“Every dominant paradigm has certain problems, certain information that it cannot easily accommodate. Normally these are either explained in some not wholly satisfying fashion or else they are simply ignored. The Ptolemaic, earth-centered conception of the universe, for example, could only accommodate planetary retrograde motion by the introduction of complex epicycles. Occasionally, however, radical suggestions of alternate paradigms emerge, and sometimes, as with Copernican heliocentrism, the come to supplant the earlier paradigm, producing a major revolution. Kuhn maintains, however, that new paradigms do not triumph because they objectively provide a better interpretive system than the old paradigm, at least not immediately. For example, while Copernicus’s heliocentric theory did explain some of the observed properties of astral bodies in simpler and more elegant ways than did the old Ptolemaic system, the better part of a century was to pass before the details of a heliocentric model that was objectively superior to the Ptolemaic system were worked out. During this transition, experts did throw their support behind heliocentrism because of the weight of accumulated evidence, but, Kuhn suggests, more out of aesthetic impulse and intuition than anything else.”[3]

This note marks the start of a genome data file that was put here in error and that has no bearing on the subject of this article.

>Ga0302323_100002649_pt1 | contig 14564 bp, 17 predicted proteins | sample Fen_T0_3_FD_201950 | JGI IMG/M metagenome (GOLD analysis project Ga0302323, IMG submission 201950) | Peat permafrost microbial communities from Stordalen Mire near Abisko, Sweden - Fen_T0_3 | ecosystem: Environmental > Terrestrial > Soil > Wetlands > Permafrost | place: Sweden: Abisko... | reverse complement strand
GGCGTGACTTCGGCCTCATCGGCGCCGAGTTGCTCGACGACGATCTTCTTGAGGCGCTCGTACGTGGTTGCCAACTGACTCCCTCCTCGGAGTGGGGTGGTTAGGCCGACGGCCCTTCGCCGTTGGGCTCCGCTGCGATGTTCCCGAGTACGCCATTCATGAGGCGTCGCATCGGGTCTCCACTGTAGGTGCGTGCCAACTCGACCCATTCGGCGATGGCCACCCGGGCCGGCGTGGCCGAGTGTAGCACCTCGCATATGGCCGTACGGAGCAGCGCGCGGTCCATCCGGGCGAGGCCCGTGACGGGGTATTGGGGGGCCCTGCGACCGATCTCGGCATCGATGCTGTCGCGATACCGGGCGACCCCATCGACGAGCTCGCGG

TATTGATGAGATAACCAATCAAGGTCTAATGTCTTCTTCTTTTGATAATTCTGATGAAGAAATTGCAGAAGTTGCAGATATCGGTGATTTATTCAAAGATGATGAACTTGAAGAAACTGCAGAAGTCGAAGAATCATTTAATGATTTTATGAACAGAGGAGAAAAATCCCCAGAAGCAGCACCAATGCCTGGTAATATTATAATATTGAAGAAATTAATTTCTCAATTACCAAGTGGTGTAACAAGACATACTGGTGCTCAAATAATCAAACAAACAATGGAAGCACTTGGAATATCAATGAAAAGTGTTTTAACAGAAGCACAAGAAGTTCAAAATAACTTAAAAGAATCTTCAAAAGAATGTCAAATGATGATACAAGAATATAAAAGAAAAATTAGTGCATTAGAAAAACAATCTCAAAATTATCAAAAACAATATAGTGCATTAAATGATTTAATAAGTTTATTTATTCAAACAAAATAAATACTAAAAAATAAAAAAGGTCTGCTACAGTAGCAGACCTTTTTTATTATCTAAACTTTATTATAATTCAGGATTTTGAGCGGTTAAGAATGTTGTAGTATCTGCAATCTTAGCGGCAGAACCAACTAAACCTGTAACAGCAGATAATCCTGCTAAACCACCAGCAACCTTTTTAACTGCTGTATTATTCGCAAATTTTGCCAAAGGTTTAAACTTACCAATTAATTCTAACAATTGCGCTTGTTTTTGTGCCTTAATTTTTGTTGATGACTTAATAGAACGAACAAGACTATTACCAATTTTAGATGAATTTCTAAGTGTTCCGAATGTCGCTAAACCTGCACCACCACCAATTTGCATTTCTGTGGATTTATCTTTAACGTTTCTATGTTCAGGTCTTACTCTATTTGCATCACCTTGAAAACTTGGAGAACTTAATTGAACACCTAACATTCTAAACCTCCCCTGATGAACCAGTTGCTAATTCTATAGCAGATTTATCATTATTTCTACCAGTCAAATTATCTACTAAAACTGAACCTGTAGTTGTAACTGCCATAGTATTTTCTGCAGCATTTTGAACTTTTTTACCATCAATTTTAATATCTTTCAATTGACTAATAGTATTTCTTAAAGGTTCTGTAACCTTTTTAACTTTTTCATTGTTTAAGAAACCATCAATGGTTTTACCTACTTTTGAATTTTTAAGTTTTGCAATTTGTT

We should therefore expect to see some problems that the old paradigm had difficulty dealing with. This would give intellectuals a reason from abandoning a worldview that allows for magic, and throwing their weight behind one that rejects the supernatural. This is where things get interesting:

“Here too we have encountered the issue of confidence in a system, namely in the area of witchcraft and particularly with witch hunting. In the course of the sixteenth and seventeenth centuries, many authorities lost confidence, not initially in the basic system of thought that supported the idea of witchcraft, but in the ability of legal institutions to identify and prosecute witches fairly and effectively. The previous chapter suggested that this judicial dilemma eventually led to a broader skepticism about the reality of witchcraft in general.”[4]